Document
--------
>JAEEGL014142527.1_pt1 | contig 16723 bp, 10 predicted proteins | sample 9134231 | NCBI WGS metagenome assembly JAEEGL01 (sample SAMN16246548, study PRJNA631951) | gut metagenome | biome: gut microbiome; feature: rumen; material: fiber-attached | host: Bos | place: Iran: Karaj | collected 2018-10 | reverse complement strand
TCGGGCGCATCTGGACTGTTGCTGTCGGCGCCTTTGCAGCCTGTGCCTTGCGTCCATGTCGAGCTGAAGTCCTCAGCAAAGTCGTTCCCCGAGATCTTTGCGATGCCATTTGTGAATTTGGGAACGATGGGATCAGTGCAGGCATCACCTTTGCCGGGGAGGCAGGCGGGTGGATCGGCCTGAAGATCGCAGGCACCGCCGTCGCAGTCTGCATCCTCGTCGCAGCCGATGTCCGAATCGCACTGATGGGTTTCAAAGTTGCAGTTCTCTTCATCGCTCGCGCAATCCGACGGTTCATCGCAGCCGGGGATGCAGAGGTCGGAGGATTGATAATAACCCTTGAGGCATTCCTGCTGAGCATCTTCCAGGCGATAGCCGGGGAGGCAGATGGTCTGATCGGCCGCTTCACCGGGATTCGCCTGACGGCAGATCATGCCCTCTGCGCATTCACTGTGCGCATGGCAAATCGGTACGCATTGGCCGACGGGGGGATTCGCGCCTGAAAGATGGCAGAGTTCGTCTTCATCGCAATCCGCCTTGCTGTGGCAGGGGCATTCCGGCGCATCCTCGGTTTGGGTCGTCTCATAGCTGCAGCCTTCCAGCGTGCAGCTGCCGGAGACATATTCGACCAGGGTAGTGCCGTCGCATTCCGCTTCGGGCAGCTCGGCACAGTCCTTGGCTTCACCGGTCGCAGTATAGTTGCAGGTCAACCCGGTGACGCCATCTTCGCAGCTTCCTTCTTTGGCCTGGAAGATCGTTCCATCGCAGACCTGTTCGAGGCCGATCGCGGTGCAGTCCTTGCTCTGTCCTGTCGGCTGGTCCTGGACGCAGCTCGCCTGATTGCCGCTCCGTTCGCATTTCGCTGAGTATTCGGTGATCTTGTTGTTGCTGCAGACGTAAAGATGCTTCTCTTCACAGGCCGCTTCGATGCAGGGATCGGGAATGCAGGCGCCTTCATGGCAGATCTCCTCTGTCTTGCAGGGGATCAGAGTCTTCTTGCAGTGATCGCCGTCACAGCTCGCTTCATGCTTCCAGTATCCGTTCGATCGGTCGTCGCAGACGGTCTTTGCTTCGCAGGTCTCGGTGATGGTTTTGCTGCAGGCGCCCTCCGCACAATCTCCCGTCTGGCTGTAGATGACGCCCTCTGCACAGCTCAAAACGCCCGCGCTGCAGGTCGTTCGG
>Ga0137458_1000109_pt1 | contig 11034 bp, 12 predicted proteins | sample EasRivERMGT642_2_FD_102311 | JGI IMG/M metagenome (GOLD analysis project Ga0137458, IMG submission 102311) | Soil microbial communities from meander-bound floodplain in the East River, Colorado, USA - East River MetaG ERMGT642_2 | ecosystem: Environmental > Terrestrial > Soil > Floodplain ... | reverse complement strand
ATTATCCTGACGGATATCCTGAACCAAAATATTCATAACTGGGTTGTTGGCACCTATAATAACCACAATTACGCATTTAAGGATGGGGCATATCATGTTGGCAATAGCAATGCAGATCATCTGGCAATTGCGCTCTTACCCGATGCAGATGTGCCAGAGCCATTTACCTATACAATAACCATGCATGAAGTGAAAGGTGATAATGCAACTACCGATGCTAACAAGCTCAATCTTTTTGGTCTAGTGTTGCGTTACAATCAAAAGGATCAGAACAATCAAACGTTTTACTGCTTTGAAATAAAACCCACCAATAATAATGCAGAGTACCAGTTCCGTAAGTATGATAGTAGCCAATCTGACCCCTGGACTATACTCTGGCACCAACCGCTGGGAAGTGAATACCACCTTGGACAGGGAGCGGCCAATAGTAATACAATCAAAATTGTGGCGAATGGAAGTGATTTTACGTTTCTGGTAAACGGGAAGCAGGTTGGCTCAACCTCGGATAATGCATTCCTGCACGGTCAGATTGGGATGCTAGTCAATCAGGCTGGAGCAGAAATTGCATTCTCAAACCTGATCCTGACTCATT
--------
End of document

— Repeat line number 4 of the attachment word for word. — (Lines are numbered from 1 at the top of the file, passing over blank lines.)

ATTATCCTGACGGATATCCTGAACCAAAATATTCATAACTGGGTTGTTGGCACCTATAATAACCACAATTACGCATTTAAGGATGGGGCATATCATGTTGGCAATAGCAATGCAGATCATCTGGCAATTGCGCTCTTACCCGATGCAGATGTGCCAGAGCCATTTACCTATACAATAACCATGCATGAAGTGAAAGGTGATAATGCAACTACCGATGCTAACAAGCTCAATCTTTTTGGTCTAGTGTTGCGTTACAATCAAAAGGATCAGAACAATCAAACGTTTTACTGCTTTGAAATAAAACCCACCAATAATAATGCAGAGTACCAGTTCCGTAAGTATGATAGTAGCCAATCTGACCCCTGGACTATACTCTGGCACCAACCGCTGGGAAGTGAATACCACCTTGGACAGGGAGCGGCCAATAGTAATACAATCAAAATTGTGGCGAATGGAAGTGATTTTACGTTTCTGGTAAACGGGAAGCAGGTTGGCTCAACCTCGGATAATGCATTCCTGCACGGTCAGATTGGGATGCTAGTCAATCAGGCTGGAGCAGAAATTGCATTCTCAAACCTGATCCTGACTCATT